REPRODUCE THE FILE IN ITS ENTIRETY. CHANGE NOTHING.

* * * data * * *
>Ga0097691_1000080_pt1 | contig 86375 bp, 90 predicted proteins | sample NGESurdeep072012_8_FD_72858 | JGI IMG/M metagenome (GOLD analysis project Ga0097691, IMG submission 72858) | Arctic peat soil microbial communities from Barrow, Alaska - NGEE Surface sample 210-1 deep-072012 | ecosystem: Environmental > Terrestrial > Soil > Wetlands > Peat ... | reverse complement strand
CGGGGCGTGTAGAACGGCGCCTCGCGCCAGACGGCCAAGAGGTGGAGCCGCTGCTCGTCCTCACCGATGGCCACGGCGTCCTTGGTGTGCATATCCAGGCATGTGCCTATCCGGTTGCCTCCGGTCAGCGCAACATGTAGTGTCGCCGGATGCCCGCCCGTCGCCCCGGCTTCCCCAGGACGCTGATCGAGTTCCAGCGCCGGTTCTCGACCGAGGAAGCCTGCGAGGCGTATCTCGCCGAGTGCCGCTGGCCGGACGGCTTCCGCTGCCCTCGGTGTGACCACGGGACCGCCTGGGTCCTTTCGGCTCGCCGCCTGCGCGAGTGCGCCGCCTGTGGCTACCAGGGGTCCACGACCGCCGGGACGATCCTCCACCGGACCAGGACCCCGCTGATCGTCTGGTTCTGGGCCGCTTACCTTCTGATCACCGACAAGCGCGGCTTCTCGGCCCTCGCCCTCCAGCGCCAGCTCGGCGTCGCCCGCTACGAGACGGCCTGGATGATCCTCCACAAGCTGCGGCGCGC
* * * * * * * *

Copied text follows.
>Ga0097691_1000080_pt1 | contig 86375 bp, 90 predicted proteins | sample NGESurdeep072012_8_FD_72858 | JGI IMG/M metagenome (GOLD analysis project Ga0097691, IMG submission 72858) | Arctic peat soil microbial communities from Barrow, Alaska - NGEE Surface sample 210-1 deep-072012 | ecosystem: Environmental > Terrestrial > Soil > Wetlands > Peat ... | reverse complement strand
CGGGGCGTGTAGAACGGCGCCTCGCGCCAGACGGCCAAGAGGTGGAGCCGCTGCTCGTCCTCACCGATGGCCACGGCGTCCTTGGTGTGCATATCCAGGCATGTGCCTATCCGGTTGCCTCCGGTCAGCGCAACATGTAGTGTCGCCGGATGCCCGCCCGTCGCCCCGGCTTCCCCAGGACGCTGATCGAGTTCCAGCGCCGGTTCTCGACCGAGGAAGCCTGCGAGGCGTATCTCGCCGAGTGCCGCTGGCCGGACGGCTTCCGCTGCCCTCGGTGTGACCACGGGACCGCCTGGGTCCTTTCGGCTCGCCGCCTGCGCGAGTGCGCCGCCTGTGGCTACCAGGGGTCCACGACCGCCGGGACGATCCTCCACCGGACCAGGACCCCGCTGATCGTCTGGTTCTGGGCCGCTTACCTTCTGATCACCGACAAGCGCGGCTTCTCGGCCCTCGCCCTCCAGCGCCAGCTCGGCGTCGCCCGCTACGAGACGGCCTGGATGATCCTCCACAAGCTGCGGCGCGC